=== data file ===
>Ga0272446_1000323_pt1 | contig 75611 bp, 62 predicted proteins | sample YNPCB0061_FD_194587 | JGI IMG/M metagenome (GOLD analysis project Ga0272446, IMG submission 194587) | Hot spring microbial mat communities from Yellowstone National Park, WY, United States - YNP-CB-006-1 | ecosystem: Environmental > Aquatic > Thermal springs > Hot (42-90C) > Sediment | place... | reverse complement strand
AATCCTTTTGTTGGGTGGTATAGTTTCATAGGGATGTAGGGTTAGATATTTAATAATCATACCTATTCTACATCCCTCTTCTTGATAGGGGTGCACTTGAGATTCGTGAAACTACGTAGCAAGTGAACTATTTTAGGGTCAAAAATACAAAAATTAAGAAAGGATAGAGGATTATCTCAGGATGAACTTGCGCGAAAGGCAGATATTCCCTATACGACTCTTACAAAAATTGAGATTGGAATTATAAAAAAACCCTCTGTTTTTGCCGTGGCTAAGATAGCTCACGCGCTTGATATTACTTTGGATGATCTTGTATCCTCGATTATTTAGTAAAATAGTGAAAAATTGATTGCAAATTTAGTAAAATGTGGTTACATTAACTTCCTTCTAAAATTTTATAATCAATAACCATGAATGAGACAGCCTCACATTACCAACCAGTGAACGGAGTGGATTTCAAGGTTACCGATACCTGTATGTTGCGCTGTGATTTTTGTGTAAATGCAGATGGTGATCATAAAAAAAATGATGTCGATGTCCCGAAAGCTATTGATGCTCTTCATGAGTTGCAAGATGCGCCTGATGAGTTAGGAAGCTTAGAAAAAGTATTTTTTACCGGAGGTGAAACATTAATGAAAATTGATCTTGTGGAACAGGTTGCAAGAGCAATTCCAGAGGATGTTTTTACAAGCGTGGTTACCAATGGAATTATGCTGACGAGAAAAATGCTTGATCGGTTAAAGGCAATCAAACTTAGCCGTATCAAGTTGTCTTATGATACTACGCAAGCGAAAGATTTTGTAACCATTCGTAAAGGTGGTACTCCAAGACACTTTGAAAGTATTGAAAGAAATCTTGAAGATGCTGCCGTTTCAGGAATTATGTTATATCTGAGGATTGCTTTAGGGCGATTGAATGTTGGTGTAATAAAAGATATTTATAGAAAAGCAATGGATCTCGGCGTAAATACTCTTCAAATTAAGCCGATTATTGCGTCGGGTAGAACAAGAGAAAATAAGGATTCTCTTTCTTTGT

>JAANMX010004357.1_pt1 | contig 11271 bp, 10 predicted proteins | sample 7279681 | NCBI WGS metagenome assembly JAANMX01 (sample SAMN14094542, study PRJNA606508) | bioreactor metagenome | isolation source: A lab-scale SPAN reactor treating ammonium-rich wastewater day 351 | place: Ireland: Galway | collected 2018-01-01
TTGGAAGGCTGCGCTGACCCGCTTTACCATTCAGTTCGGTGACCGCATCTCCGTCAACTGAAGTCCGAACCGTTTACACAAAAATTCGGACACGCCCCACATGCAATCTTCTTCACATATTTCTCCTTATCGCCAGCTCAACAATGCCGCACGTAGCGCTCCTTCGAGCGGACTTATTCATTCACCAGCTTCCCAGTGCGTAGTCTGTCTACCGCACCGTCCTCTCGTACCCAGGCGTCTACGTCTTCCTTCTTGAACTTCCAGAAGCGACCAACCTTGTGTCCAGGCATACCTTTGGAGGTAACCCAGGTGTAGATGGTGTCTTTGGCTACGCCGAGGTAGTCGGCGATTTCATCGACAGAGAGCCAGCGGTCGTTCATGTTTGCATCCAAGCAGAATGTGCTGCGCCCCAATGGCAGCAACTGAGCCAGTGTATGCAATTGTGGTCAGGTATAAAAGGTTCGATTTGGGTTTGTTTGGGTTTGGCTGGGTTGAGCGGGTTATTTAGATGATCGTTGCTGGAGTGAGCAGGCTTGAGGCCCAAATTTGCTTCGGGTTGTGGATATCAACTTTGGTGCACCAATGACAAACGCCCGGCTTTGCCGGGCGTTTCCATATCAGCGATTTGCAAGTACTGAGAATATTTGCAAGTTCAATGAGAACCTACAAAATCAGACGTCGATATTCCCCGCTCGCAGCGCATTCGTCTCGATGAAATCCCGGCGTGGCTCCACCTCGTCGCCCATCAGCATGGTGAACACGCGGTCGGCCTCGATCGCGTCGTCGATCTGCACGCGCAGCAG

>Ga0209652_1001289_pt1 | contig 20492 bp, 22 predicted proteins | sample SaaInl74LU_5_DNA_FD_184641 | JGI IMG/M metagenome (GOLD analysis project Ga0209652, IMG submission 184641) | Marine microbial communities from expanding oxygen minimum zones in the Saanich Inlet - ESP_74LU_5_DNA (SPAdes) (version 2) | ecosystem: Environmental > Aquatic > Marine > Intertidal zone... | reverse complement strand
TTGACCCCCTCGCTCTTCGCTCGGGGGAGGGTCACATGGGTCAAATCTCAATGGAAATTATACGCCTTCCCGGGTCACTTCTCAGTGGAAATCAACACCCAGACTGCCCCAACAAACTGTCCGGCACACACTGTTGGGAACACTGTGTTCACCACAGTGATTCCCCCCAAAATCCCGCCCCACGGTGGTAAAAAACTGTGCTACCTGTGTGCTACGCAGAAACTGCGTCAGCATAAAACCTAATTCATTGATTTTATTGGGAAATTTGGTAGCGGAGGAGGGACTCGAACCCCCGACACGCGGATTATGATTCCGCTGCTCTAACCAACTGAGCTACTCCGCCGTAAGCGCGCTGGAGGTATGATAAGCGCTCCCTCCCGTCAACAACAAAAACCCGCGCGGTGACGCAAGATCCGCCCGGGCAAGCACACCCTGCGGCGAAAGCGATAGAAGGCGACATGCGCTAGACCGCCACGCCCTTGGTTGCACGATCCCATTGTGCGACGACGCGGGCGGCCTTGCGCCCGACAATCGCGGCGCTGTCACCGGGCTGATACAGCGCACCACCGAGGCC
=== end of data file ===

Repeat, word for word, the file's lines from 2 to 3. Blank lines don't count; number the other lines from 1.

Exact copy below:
AATCCTTTTGTTGGGTGGTATAGTTTCATAGGGATGTAGGGTTAGATATTTAATAATCATACCTATTCTACATCCCTCTTCTTGATAGGGGTGCACTTGAGATTCGTGAAACTACGTAGCAAGTGAACTATTTTAGGGTCAAAAATACAAAAATTAAGAAAGGATAGAGGATTATCTCAGGATGAACTTGCGCGAAAGGCAGATATTCCCTATACGACTCTTACAAAAATTGAGATTGGAATTATAAAAAAACCCTCTGTTTTTGCCGTGGCTAAGATAGCTCACGCGCTTGATATTACTTTGGATGATCTTGTATCCTCGATTATTTAGTAAAATAGTGAAAAATTGATTGCAAATTTAGTAAAATGTGGTTACATTAACTTCCTTCTAAAATTTTATAATCAATAACCATGAATGAGACAGCCTCACATTACCAACCAGTGAACGGAGTGGATTTCAAGGTTACCGATACCTGTATGTTGCGCTGTGATTTTTGTGTAAATGCAGATGGTGATCATAAAAAAAATGATGTCGATGTCCCGAAAGCTATTGATGCTCTTCATGAGTTGCAAGATGCGCCTGATGAGTTAGGAAGCTTAGAAAAAGTATTTTTTACCGGAGGTGAAACATTAATGAAAATTGATCTTGTGGAACAGGTTGCAAGAGCAATTCCAGAGGATGTTTTTACAAGCGTGGTTACCAATGGAATTATGCTGACGAGAAAAATGCTTGATCGGTTAAAGGCAATCAAACTTAGCCGTATCAAGTTGTCTTATGATACTACGCAAGCGAAAGATTTTGTAACCATTCGTAAAGGTGGTACTCCAAGACACTTTGAAAGTATTGAAAGAAATCTTGAAGATGCTGCCGTTTCAGGAATTATGTTATATCTGAGGATTGCTTTAGGGCGATTGAATGTTGGTGTAATAAAAGATATTTATAGAAAAGCAATGGATCTCGGCGTAAATACTCTTCAAATTAAGCCGATTATTGCGTCGGGTAGAACAAGAGAAAATAAGGATTCTCTTTCTTTGT

>JAANMX010004357.1_pt1 | contig 11271 bp, 10 predicted proteins | sample 7279681 | NCBI WGS metagenome assembly JAANMX01 (sample SAMN14094542, study PRJNA606508) | bioreactor metagenome | isolation source: A lab-scale SPAN reactor treating ammonium-rich wastewater day 351 | place: Ireland: Galway | collected 2018-01-01